One day before flying back home to Canada, after a 5-and-something month trip, we decided it would be appropriate to look over Japan from the top of Mount Fuji. At 3,776 m above sea level, Mount Fuji is no stranger to tourists from all sides of the world. We figured with so many people summiting everyday, it would be simple to plan a trip up the mountain. But there are definitely some tips we would have liked to know in hindsight. But hey, hindsight is 20/20, and now you don’t need to be left in the dark.
1. Book bus tickets in advanced.
Or pay an arm and a leg. This is one thing we definitely got screwed on.
So we made our way to Shinjuku station at an ungodly hour (6:30 am) to hopefully get on a bus around 7. It takes 2 to 2.5 hours to drive from Tokyo to the Station 5 of mount Fuji, where everyone starts their climb. We bought a one way bus tickets to the mountain for 2,600 JPY ($31.85 CAD) each from a station worker, and he told us that bus tickets for the ride home were sold out. “Whatever, we’ll figure that out later” and we boarded the bus at around 7:45am. The morning we dewy and wet, but the ride is pretty scenic (if you’re not asleep). We were at the 5th station by 10am, ready to start our climb.
It was on our way back to Toyko when we realized the importance of getting a ticket for the bus early. So we obviously didn’t get a seat on a bus straight back to Shinjuku station, so the alternative is the take the train. We hopped on a bus from the mountain to the closest train station: Kawaguchiko Station, 1,540 JPY ($18.90 CAD) each. Then from there we took the train all the way to where we were staying in Toyko (Kanda Station), which cost us another 2,610 JPY ($32 CAD) each. On top of the huge expense, the trip take a lot longer with transfers, and when you’re tired and hungry from climbing a mountain all day, this isn’t something you want to deal with.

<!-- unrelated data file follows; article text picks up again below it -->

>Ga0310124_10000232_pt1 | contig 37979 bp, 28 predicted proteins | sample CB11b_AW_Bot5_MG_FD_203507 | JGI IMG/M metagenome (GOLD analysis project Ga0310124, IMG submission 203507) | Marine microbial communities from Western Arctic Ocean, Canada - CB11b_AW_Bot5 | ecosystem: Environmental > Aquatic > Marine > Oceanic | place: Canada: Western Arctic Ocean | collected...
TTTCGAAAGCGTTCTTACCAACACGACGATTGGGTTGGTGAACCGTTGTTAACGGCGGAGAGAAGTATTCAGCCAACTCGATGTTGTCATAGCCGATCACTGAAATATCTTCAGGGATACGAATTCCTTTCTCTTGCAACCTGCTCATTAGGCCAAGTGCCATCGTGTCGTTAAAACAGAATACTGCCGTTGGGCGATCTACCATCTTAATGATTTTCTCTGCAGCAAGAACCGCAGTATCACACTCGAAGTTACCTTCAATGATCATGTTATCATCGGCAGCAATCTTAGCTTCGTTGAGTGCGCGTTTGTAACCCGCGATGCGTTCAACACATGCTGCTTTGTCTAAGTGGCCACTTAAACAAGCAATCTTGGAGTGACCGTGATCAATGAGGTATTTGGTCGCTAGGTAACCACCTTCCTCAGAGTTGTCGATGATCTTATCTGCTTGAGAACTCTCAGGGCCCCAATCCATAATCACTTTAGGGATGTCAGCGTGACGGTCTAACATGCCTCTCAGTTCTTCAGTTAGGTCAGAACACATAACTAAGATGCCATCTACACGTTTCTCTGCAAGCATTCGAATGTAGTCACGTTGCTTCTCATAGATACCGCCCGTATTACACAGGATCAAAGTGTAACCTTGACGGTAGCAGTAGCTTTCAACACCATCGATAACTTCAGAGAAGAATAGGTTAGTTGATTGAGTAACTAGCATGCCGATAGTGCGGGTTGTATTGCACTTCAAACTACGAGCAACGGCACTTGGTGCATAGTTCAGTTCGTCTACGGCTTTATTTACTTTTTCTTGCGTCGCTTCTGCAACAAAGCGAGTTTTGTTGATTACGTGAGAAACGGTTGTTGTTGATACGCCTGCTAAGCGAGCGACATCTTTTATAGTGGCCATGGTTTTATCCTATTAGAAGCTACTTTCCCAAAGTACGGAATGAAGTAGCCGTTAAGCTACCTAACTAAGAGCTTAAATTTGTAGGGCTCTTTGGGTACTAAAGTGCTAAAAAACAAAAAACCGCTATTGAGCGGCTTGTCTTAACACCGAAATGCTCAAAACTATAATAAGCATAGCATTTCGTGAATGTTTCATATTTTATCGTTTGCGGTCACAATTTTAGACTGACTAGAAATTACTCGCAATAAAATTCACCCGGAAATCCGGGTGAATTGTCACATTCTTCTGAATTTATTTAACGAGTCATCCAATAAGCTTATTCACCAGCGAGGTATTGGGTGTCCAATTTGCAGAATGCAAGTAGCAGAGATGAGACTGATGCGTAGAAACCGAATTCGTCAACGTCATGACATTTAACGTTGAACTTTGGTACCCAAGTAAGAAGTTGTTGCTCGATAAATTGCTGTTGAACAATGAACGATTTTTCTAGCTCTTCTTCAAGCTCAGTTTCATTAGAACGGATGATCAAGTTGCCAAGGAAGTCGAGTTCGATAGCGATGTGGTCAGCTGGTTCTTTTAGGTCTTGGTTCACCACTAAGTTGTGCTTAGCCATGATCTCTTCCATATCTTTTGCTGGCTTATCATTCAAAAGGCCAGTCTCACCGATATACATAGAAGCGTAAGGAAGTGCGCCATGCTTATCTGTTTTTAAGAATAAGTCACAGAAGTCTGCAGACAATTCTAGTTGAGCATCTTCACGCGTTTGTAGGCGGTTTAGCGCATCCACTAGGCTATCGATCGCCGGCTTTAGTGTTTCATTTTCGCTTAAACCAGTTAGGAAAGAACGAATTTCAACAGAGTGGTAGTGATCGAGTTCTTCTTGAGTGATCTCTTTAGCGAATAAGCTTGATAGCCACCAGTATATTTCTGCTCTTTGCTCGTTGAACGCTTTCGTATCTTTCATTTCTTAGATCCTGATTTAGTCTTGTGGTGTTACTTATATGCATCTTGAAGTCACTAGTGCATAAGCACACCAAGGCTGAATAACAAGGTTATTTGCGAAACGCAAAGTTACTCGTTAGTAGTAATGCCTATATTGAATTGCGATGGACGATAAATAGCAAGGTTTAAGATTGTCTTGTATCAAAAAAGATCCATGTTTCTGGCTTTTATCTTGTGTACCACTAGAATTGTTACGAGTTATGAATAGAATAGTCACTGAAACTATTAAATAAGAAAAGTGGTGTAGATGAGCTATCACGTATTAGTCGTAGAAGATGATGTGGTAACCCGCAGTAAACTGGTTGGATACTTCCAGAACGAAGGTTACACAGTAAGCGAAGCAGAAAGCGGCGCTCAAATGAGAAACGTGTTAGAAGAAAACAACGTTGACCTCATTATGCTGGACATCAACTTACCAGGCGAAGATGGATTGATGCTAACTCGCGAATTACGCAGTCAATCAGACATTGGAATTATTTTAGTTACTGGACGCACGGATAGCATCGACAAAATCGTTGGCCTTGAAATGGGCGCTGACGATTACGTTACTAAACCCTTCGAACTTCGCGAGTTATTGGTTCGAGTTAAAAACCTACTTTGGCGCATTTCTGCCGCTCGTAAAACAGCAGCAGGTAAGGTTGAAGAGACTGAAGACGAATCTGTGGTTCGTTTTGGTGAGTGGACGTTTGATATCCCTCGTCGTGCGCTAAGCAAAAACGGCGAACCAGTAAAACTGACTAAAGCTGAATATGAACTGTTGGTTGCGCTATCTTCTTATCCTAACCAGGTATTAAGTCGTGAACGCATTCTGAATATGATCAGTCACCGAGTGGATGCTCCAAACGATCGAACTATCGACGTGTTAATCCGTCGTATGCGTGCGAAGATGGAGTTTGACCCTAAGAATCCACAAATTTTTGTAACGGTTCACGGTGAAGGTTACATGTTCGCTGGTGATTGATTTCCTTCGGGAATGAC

TL;DR: If you don’t reserve a bus ticket, it’ll cost 4,150 ($50.65 CAD) to make a one-way journey and take 3 hours of your time.
2. Entry is free, but a donation is suggested.
Mount Fuji surprisingly doesn’t have any sort of entry fee to climb the mountain. When you start climbing at 5th Station, there is a welcome station with information and people to help you answer any questions you might have. There is a 1000 JYP ($11.95 CAD) donation fee that is suggested to maintaining the park. If you pay this, you’ll also get a tag for your bag to keep as a souvenir from your trek.
3. Bring your own food, and plenty!
This shouldn’t be a shocker for anyone who has done any sort of trek before. Choose foods that are easy to transport and are high in calories to give you the energy to make it to the summit. There are stalls selling snack and whatnot, but they are hella expensive (well it’s gotta suck getting a bag of chips up a mountain). I think I saw a cup of instant noodles going for something like 500 JYP ($5.90 CAD). Yeah nope. We brought mostly onigiri (rice balls) and nuts. Easy to eat and easy to carry.
4. Washroom visits cost 200 JPY.
Maybe its an obvious assumption that they’d be asking for money at each restroom, but don’t you think 200 JPY ($2.40 CAD) is a little steep? So definitely take advantage of the free open restrooms at the start. If you’re not hiking during a busy, crowded time, going au-natural is an option (our preferred option). Though most of the route doesn’t have tree coverage, so go quick before the crowds get a view of your derrière.
5. Pay big $$ a wooden walking stick.
Souvenirs are fun and all, but personally I’d pass on the wooden walking stick. I saw many tourists hauling them up the mountain.